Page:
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File #: 20-575    Version: 1 Name:
Type: Resolution Status: Passed
File created: 7/31/2020 Departments: COUNTY MANAGER
On agenda: 8/4/2020 Final action: 8/4/2020
Title: Approve an Emergency Regulation of the County of San Mateo temporarily suspending County Zoning Regulations and use permit requirements, including conditions of approval, for outdoor dining on the premises of restaurants, and for outdoor services on the premises of hair salons and barber shops, personal care services, places of worship, gyms and fitness centers, and wineries, in compliance with the social distancing and other requirements of the County Health Officer Order and State and local directives regarding reopening of businesses.
Attachments: 1. 20200804_r_ER_Emergency Reg. No. 2002-004 re Zoning + Outdoor Services, 2. 20200804_att_Attachment A - Emergency Regulation No. 1

Special Notice / Hearing:                         None__

      Vote Required:                         Majority

 

To:                      Honorable Board of Supervisors

From:                      Michael P. Callagy, County Manager

Subject:                      Emergency Regulation Temporarily Suspending County Zoning Regulations and Use Permit Requirements for Outdoor Operation of Specified Businesses and Operations

 

RECOMMENDATION:

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Approve an Emergency Regulation of the County of San Mateo temporarily suspending County Zoning Regulations and use permit requirements, including conditions of approval, for outdoor dining on the premises of restaurants, and for outdoor services on the premises of hair salons and barber shops, personal care services, places of worship, gyms and fitness centers, and wineries, in compliance with the social distancing and other requirements of the County Health Officer Order and State and local directives regarding reopening of businesses.

 

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BACKGROUND:

As of July 28, 2020, there are 5,306 confirmed COVID-19 cases and 118 COVID-19 related deaths within the County, and 475,305 confirmed COVID-19 cases and 8,715 COVID-19 related deaths in California. Meanwhile, the economic impacts of the COVID-19 pandemic have been devastating, with historic records of individuals filing first time claims for unemployment, resulting in unemployment rates not seen since the depths of the Great Depression.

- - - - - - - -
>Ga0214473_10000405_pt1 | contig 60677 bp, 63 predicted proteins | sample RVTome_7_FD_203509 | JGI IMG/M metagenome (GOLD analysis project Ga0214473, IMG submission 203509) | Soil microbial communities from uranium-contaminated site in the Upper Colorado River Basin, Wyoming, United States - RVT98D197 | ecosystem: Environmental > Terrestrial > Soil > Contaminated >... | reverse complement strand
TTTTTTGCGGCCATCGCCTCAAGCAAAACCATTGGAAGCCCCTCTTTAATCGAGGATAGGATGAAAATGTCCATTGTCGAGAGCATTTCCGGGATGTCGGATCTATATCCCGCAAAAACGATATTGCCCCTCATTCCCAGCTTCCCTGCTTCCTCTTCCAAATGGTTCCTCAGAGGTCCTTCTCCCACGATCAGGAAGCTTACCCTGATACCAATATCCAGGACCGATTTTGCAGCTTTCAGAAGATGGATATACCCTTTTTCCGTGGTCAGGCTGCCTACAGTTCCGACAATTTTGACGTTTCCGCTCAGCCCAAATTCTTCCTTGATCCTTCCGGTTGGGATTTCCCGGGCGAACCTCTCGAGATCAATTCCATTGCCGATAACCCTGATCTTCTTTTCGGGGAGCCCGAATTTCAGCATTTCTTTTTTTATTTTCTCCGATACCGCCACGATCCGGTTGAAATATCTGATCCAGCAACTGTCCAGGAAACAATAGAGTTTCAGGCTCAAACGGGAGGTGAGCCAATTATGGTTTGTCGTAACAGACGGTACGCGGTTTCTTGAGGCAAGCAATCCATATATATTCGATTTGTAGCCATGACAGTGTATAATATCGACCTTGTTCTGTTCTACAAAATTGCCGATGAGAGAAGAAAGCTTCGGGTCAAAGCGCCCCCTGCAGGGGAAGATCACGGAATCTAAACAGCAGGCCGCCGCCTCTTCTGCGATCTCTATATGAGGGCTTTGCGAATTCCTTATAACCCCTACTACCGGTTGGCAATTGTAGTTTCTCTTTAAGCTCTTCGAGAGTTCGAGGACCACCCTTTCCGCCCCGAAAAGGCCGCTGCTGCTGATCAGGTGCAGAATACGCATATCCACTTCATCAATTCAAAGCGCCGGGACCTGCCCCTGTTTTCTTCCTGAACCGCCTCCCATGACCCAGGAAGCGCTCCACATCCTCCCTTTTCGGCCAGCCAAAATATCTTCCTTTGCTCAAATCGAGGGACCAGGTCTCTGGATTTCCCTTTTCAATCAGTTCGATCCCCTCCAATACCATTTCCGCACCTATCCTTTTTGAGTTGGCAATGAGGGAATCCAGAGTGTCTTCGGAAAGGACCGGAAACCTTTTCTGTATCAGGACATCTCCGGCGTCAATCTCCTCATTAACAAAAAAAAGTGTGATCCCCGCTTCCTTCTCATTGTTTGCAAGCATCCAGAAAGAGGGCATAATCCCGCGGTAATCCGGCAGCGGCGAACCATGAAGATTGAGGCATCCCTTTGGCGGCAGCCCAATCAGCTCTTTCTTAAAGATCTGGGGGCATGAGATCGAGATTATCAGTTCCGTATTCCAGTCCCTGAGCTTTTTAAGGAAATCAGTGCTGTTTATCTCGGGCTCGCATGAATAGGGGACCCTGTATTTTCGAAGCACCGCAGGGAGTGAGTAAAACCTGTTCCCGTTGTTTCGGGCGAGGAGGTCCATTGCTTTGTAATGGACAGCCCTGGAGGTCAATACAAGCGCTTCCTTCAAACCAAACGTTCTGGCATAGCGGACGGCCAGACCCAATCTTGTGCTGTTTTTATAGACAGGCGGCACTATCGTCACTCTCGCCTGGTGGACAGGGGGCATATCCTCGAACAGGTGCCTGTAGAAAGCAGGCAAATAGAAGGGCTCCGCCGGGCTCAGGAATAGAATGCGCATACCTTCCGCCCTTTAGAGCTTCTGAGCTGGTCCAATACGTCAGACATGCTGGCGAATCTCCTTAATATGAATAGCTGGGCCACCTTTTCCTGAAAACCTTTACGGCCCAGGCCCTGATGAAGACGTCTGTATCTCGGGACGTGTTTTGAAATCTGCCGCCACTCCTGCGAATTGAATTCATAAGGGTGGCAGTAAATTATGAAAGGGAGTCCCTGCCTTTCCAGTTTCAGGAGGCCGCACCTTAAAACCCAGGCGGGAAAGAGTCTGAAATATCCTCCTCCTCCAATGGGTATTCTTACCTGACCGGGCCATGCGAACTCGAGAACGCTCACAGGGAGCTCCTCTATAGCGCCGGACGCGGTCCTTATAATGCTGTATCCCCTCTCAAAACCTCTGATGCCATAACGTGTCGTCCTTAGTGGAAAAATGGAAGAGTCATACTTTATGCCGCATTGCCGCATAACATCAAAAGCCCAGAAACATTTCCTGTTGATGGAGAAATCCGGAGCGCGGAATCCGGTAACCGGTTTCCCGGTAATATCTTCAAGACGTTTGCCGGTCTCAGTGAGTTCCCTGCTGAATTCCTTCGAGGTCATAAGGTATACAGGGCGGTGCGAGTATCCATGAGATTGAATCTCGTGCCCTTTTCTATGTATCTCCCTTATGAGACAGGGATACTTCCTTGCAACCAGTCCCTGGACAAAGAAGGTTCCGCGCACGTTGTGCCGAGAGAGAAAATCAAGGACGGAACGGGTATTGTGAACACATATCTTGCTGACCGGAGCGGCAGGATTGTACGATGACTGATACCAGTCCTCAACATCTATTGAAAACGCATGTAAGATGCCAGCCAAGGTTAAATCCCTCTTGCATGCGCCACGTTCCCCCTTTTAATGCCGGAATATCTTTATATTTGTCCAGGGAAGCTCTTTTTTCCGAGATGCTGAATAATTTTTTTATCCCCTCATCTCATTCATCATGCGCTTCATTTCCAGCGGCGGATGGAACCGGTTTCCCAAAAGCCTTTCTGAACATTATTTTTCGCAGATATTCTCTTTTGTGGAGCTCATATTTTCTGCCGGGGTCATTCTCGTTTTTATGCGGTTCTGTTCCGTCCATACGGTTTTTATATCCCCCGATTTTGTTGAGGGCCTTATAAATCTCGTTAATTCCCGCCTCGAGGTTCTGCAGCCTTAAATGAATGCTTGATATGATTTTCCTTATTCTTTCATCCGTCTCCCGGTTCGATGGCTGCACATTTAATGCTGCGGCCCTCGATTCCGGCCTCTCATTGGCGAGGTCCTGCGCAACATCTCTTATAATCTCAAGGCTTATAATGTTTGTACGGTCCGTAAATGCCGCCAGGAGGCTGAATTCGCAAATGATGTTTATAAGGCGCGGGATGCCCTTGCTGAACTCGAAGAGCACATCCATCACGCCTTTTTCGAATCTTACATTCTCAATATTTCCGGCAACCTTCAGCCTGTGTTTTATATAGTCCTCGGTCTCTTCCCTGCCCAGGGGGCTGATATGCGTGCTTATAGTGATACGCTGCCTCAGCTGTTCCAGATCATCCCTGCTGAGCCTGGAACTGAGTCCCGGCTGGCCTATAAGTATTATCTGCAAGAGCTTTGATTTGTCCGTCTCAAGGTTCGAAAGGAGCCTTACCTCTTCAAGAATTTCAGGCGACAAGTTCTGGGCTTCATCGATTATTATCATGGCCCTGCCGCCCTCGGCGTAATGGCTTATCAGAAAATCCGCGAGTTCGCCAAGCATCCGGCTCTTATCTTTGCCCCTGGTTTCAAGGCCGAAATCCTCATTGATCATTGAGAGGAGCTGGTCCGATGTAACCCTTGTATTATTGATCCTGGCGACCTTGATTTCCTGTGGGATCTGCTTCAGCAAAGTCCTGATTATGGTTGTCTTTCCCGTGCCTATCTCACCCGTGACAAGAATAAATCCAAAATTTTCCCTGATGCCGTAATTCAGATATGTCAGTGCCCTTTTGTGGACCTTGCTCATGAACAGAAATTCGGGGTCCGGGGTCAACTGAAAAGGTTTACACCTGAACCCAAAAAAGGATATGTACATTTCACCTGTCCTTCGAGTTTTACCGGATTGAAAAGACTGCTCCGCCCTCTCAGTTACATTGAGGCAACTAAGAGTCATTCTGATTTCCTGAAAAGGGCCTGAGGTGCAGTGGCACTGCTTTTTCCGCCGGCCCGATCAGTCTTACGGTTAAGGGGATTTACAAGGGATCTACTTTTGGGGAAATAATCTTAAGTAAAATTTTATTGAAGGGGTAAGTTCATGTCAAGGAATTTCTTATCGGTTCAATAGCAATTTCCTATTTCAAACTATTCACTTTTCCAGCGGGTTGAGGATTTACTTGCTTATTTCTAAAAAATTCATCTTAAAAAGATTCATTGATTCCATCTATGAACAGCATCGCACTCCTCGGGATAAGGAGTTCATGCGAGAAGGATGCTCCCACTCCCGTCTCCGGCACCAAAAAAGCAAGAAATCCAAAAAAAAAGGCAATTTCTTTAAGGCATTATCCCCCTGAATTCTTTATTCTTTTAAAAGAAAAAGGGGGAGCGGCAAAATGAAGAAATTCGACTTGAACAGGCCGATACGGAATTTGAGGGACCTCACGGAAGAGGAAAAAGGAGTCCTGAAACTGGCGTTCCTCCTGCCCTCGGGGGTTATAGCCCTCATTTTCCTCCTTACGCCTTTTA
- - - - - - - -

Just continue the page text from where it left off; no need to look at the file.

A.                     Summary of County and State Response to COVID-19

 

On March 3, 2020, pursuant to Section 101080 of the California Health and Safety Code, the San Mateo County Health Officer (the “Health Officer”) declared a local health emergency throughout the County related to COVID-19. This Board ratified and extended this declaration of local health emergency, which remains in effect.

 

Also on March 3, 2020, pursuant to Section 8630 of the California Government Code and Chapter 2.46 of the San Mateo County Ordinance Code, the San Mateo County Director of Emergency Services (“Director”) proclaimed a local emergency throughout San Mateo County related to COVID-19. This Board ratified and extended the proclamation of local emergency, and this local emergency (“Local Emergency”) remains in effect.

 

On March 4, 2020, Governor Newsom issued a Proclamation of State of Emergency related to COVID-19 effective throughout California (“State Emergency”).

 

On March 16, 2020, the Health Officer issued an order that, among other things, directed all individuals living within San Mateo County to shelter in their place of residence (the “County Shelter-in-Place Order”). The Health Officer extended the County Shelter-in-Place Order on several occasions due to evidence of continued significant community transmission of COVID-19 within the County and throughout the Bay Area.

 

On March 19, 2020, Governor Newsom issued Executive Order N-33-20, which imposed a statewide shelter-in-place order requiring individuals to remain in their places of residence except as needed to maintain continuity of operations of the federal critical infrastructure sectors or to access necessities such as food, prescriptions, and health care or other authorized activities (“Statewide Shelter-in-Place Order”).

 

On May 8, 2020, Governor Newsom announced a plan to allow the limited reopening of some businesses beyond those in the category of essential critical infrastructure, which is part of the "Resilience Roadmap" for California, the multiphase plan to modify the Statewide Shelter-in-Place Order.

 

On June 5, 2020, the Director issued Emergency Regulation No. 1, temporarily suspending County use permit requirements, including conditions of approval, and any zoning development standards or regulations specified therein in order to facilitate the ability of restaurants in the unincorporated area to operate in compliance with the requirements of the County Shelter-in-Place Order (the “Director’s Emergency Regulation No. 1”).

 

On June 16, 2020, the State approved the County’s request for a variance allowing the County to align with the Resilience Roadmap for California.

 

On June 17, 2020, the Health Officer issued an order aligning the County with the Statewide Shelter-in-Place Order/Resilience Roadmap, emphasizing individual behavior and the practices that businesses must follow as they resume operations, including limiting gatherings to no more than 50 people, outlining social distancing and face covering requirements, allowing for social bubbles, and requiring businesses to implement a social distancing protocol and written health and safety plans, based on evidence of continued significant community transmission of COVID-19 within the County and throughout the Bay Area.